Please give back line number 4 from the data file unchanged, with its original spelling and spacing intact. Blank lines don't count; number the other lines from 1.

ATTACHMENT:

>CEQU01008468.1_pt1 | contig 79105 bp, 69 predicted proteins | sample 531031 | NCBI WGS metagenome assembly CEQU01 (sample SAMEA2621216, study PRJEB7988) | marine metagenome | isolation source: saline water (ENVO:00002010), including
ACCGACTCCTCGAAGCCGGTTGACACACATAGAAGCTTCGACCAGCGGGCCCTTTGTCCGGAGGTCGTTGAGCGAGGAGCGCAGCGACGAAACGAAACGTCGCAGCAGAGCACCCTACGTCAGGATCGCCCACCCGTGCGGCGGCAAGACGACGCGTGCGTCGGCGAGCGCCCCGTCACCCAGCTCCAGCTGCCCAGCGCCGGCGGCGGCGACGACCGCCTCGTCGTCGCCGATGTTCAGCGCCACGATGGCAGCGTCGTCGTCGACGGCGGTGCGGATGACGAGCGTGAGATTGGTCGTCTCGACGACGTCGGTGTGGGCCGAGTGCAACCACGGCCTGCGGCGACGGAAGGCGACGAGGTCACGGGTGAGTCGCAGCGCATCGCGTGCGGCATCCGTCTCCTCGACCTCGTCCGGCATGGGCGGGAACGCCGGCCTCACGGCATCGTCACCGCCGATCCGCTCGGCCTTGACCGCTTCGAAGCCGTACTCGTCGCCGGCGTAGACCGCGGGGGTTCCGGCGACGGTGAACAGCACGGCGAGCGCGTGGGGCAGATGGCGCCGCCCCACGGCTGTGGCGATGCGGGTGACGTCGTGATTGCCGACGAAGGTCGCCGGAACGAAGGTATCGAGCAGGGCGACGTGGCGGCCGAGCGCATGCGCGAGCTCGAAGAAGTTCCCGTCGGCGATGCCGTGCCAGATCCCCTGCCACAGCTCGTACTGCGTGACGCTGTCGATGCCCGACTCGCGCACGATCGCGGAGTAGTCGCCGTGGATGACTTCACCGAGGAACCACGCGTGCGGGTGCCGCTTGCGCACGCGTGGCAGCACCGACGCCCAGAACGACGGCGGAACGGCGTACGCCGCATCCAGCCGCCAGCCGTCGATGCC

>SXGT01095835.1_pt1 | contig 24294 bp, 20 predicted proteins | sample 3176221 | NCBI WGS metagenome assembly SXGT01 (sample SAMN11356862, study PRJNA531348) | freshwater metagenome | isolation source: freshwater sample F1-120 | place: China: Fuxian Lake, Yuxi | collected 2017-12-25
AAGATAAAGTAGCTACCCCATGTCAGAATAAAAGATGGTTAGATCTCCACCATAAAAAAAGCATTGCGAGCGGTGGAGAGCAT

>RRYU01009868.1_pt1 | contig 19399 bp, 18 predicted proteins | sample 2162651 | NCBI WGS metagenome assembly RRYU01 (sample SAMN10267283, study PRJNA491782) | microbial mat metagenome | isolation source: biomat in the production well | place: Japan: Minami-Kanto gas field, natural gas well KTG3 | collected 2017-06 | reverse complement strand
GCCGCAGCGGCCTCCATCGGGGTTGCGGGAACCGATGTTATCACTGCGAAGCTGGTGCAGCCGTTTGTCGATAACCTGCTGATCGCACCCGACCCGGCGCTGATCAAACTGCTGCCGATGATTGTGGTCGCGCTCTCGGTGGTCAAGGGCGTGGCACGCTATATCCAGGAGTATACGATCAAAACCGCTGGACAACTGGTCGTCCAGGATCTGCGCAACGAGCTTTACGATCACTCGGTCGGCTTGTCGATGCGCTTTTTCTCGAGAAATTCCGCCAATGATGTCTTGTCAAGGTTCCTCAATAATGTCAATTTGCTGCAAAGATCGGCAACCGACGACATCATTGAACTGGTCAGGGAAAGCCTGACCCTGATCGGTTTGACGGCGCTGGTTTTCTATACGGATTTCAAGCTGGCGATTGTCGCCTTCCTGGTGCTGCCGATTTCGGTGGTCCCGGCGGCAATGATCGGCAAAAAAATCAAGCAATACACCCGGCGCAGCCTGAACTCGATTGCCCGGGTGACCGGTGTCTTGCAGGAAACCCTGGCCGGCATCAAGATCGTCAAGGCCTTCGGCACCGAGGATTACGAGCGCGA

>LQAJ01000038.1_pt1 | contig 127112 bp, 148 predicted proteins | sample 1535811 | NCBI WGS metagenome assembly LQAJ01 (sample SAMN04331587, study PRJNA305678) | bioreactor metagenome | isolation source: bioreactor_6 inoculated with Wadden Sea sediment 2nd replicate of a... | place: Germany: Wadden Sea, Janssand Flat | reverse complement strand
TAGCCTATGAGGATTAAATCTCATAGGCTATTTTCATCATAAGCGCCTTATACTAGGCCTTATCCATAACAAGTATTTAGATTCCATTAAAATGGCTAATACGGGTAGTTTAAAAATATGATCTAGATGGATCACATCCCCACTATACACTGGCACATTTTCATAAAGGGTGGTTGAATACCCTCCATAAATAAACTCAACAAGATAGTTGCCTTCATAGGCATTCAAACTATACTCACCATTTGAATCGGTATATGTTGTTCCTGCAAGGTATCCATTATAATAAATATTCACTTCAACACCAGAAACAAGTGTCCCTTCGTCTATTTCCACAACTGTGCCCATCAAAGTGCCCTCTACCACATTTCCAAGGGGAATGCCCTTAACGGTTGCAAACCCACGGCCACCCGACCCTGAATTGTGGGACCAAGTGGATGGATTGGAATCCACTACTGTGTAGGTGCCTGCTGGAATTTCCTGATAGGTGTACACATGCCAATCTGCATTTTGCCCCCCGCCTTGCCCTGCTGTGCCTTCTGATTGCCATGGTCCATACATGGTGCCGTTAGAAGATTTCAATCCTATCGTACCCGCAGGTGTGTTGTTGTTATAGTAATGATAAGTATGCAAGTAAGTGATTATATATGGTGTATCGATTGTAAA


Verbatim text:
AAGATAAAGTAGCTACCCCATGTCAGAATAAAAGATGGTTAGATCTCCACCATAAAAAAAGCATTGCGAGCGGTGGAGAGCAT